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First Responder Electrical Safety

Spanish Version

Herald & Review, Jim Bowling
Decatur firefighters work the scene of a large scale fire at the Action Equipment Building on East Grand Avenue and North Illinois Street Wednesday night.

First responders must make good judgments, and that requires them to be well versed in potential dangers they may encounter at the scene of a fire or other emergency. To protect the public, members of the police and fire service should not jeopardize their own safety, which can happen quickly when electric lines are involved.

Electricity can be an invisible killer, particularly when overhead power lines have fallen and contacted vehicles or the ground.  The wire may not be sparking or visibly indicating its lethal characteristics; however, it can energize other objects it touches and send a potentially deadly charge into the ground that will disable or electrocute someone approaching the wire on foot.

Traffic accidents, high winds, ice storms, and other events can bring electric transmission and distribution lines within range of pedestrians and vehicles, and first responders have the challenge of not knowing whether a wire is energized.  Emergency personnel trainers and utility professionals always advise police and firefighters to assume a downed wire is dangerous.

First responders should communicate with utility company personnel as soon as possible to ensure they can proceed safely.  Once a line is de-energized, it is safe for emergency workers to perform rescue and recovery, provide traffic control, and manage possible life-threatening situations.

The first responder to a traffic accident involving downed power lines, whether on the ground or car, faces two possibilities of a deadly electric shock.  One of them is a “step potential,” and the other is a “touch potential.”  In both cases, the emergency responder puts him or herself in danger of becoming a path for the electricity to move through one’s body and cause serious or fatal injuries.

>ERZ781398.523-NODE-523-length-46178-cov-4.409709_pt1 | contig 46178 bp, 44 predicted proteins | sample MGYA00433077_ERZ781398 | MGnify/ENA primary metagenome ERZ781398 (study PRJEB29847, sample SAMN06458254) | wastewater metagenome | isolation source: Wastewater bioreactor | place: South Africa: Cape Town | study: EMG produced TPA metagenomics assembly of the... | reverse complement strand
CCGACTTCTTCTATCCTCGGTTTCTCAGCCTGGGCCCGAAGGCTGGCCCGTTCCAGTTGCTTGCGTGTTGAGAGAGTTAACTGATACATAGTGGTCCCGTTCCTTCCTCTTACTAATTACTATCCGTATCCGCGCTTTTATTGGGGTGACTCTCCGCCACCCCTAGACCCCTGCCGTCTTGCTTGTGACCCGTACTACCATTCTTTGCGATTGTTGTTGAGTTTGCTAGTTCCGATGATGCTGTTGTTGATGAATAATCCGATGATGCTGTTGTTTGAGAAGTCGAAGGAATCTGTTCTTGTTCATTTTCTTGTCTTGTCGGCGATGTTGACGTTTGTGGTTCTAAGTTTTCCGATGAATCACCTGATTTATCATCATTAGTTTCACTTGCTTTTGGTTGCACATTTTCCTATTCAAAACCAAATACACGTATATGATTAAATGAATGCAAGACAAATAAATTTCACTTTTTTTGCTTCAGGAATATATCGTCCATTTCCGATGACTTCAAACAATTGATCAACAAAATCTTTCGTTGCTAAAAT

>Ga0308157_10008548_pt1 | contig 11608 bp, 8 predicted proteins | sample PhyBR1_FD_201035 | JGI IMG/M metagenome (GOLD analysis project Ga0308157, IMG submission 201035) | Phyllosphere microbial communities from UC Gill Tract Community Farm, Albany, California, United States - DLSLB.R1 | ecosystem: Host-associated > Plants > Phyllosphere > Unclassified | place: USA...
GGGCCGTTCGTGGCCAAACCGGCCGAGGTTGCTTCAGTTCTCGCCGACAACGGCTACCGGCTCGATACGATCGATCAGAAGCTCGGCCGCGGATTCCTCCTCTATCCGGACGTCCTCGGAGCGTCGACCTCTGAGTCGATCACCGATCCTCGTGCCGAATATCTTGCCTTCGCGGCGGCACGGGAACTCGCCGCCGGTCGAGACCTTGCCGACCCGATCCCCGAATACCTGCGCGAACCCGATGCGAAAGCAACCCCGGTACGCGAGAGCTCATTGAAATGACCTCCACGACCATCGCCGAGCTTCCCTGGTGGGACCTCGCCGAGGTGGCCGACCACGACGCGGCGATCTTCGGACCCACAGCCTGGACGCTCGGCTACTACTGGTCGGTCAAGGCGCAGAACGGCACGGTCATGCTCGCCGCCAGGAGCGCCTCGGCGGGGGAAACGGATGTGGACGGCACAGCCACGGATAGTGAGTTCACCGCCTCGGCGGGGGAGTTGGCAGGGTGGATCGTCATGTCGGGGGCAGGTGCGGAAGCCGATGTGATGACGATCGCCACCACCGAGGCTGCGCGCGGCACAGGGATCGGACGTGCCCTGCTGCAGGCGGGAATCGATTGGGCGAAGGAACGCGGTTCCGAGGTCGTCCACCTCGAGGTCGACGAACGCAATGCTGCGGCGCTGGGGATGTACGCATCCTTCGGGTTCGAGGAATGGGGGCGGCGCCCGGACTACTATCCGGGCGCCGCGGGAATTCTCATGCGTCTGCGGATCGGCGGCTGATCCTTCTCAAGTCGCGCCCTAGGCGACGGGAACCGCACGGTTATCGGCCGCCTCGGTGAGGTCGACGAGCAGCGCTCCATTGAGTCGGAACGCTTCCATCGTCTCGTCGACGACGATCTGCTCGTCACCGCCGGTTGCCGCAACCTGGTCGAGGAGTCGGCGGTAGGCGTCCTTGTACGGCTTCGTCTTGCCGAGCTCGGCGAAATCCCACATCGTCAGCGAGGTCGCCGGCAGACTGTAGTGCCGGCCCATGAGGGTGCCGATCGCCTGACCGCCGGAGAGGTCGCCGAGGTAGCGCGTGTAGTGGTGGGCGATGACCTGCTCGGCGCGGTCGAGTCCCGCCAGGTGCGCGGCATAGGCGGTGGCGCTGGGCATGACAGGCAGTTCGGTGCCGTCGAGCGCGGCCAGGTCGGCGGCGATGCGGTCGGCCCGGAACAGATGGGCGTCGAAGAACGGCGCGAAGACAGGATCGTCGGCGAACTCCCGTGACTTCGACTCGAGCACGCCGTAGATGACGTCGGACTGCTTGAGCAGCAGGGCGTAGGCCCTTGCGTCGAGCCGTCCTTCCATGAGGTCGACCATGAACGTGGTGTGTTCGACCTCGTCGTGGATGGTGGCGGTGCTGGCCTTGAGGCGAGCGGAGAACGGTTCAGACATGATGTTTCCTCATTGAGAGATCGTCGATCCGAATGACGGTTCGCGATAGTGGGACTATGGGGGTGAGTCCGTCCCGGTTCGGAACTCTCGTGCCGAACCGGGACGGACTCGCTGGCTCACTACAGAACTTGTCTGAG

The term potential, as used with electric current, indicates a difference in voltage, and since electricity flows from higher voltage to lower voltage, a person whose body connects those two points will become the path for the current to flow.

A step potential can injure or kill someone walking toward or away from the point where an energized wire makes contact with the ground.  As the electricity flows through the soil, which has resistance, the voltage dissipates the further it goes.  By striding across the affected area, an emergency responder could have each foot in different voltage zones, and a fatal charge could travel up one leg and down the other to the area of the lesser voltage.

A touch potential can similarly injure someone standing on the ground that may have a lesser voltage than a vehicle draped with energized wires.  While the victims in such a vehicle are at a single voltage, the difference between that and the voltage in the ground can be fatal to an emergency responder.

When responding to an accident scene involving auto and downed lines, stay back and warn others to stay back.  Make sure the occupants of the car stay inside until the utility has arrived to de-energize the lines. In a rare circumstance, the vehicle may catch fire. The only way the occupants can safely exit is to jump free and clear without touching the vehicle and ground simultaneously. Advise them to jump and land with feet together then hop away to safety.